I’m sorry to learn about your brother’s condition. He is clearly not well. Unfortunately, you seem to be the only one who recognizes that he is seriously ill. Studies have shown that younger people with untreated schizophrenia have more psychotic episodes than older people with schizophrenia. Both can have a considerable number of episodes but it has been documented that patients experience a decrease in psychotic symptoms later in life.
Medication is typically required to treat psychosis. Medication has the power to reduce psychotic symptoms and prevent the occurrence of future episodes. Without medication, your brother is at risk for additional psychotic episodes, each one potentially worse than the one before it. Some research has shown that with each psychotic episode, the brain is damaged. It can also be difficult to return to one’s previous level of functioning. When it comes to psychosis, early intervention and treatment are of paramount importance. The earlier the treatment the better the prognosis.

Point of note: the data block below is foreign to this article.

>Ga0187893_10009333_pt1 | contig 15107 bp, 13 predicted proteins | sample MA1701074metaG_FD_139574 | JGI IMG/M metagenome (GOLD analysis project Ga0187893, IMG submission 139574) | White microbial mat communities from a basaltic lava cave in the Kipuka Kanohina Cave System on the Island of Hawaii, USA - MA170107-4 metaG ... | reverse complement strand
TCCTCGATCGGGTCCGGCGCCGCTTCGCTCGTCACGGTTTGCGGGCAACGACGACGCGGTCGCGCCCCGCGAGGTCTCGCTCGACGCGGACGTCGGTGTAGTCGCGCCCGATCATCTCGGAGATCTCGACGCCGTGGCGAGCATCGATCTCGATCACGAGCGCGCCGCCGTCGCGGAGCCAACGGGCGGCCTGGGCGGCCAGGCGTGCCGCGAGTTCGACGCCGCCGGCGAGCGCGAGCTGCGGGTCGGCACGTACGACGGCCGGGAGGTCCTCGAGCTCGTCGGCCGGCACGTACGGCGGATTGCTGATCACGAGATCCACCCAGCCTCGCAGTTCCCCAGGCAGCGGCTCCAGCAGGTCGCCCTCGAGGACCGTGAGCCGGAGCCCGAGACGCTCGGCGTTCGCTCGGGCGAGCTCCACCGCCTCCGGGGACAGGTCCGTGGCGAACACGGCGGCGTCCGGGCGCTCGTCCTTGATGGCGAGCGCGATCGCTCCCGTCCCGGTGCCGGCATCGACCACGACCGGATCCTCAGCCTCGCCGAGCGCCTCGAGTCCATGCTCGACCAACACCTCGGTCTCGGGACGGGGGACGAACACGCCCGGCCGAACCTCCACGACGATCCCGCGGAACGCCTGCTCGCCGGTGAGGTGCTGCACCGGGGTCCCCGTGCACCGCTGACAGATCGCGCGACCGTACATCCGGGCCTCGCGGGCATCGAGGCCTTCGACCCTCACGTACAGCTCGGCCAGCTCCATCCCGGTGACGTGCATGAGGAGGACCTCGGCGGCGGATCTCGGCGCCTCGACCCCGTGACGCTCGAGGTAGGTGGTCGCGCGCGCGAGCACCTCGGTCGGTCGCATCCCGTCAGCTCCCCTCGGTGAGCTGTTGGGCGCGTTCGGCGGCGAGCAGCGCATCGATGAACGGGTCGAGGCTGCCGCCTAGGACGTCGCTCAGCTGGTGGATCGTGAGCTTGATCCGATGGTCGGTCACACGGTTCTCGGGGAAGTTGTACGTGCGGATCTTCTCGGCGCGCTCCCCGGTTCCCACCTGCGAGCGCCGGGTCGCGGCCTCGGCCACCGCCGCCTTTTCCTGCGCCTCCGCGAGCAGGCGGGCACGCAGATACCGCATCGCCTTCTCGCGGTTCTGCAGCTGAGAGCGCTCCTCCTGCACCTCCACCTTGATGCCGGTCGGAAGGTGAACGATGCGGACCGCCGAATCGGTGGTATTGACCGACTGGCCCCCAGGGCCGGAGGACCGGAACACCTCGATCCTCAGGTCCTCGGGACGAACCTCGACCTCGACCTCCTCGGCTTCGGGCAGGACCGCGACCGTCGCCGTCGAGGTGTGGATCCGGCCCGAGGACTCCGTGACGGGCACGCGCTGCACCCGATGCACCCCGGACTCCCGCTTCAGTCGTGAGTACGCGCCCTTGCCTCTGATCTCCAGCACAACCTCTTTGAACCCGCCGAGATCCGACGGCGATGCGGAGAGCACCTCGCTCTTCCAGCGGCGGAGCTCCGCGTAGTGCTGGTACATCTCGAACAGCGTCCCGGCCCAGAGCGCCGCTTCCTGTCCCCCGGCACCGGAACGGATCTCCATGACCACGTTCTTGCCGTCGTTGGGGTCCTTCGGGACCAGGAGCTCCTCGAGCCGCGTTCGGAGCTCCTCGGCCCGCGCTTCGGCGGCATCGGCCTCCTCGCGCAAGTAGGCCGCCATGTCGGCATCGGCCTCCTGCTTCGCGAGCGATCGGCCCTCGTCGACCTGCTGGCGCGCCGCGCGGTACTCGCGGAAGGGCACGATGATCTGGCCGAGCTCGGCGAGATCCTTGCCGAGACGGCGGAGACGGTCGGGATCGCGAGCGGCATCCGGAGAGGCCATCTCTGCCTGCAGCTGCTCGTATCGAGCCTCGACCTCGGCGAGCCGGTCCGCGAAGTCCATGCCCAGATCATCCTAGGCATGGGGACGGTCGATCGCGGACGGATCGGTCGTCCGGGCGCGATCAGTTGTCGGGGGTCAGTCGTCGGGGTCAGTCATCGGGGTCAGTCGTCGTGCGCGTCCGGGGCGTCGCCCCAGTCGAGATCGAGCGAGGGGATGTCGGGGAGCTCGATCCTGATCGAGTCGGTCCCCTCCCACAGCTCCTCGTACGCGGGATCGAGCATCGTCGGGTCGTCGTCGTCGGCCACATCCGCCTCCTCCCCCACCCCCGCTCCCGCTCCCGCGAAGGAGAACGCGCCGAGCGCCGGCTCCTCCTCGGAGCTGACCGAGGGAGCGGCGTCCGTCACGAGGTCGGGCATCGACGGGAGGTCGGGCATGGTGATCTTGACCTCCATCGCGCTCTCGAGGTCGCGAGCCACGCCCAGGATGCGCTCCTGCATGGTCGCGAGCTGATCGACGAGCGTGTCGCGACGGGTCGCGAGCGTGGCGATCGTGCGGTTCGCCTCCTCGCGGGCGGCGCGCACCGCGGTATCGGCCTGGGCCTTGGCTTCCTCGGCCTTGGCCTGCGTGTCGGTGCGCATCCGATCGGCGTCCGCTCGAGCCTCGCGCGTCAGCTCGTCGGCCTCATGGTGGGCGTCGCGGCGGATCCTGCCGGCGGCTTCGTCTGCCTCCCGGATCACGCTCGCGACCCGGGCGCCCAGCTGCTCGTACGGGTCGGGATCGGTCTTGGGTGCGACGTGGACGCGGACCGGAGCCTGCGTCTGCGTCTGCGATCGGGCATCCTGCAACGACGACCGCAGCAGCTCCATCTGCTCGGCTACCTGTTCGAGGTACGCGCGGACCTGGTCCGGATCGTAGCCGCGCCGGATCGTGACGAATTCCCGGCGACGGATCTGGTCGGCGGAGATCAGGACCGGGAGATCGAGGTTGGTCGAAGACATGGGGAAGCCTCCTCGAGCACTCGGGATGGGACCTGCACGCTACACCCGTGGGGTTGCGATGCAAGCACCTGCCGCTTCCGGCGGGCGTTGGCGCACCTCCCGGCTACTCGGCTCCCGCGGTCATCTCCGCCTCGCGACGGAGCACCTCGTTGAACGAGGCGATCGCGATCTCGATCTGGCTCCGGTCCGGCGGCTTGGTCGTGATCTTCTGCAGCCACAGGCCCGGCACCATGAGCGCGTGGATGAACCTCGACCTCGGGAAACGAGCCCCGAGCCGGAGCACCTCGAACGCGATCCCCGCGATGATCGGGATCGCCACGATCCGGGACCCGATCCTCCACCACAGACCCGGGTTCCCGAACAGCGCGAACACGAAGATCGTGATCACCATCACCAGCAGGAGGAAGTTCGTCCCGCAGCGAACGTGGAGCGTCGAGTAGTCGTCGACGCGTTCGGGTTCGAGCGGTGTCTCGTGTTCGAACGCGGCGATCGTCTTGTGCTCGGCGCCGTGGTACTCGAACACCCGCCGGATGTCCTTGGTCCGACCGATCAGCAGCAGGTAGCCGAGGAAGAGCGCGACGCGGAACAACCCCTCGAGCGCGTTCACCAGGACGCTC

You’re right not to allow your children to interact with him while he is actively psychotic. Individuals who are psychotic and not taking their medication have the potential to be dangerous. They are not thinking clearly. They are delusional and are not in touch with reality. They may do things that they wouldn’t normally do if they were not psychotic. Until your brother begins treatment and has been stable for at least six months, do not allow him to interact with your children.
I would highly recommend the book “I’m Not Sick I Don’t Need Help.” I consider it a “must-read” for family members who have a loved one with a serious mental illness and who refuses treatment. The book explains anosognosia, a neurological condition which prevents individuals with serious mental illnesses such as schizophrenia from understanding that they have a disorder. It also provides strategies for family members who are dealing with individuals who refuse treatment.
If you have additional questions, please don’t hesitate to write again. Please take care.
Dr. Kristina Randle
Mental Health & Criminal Justice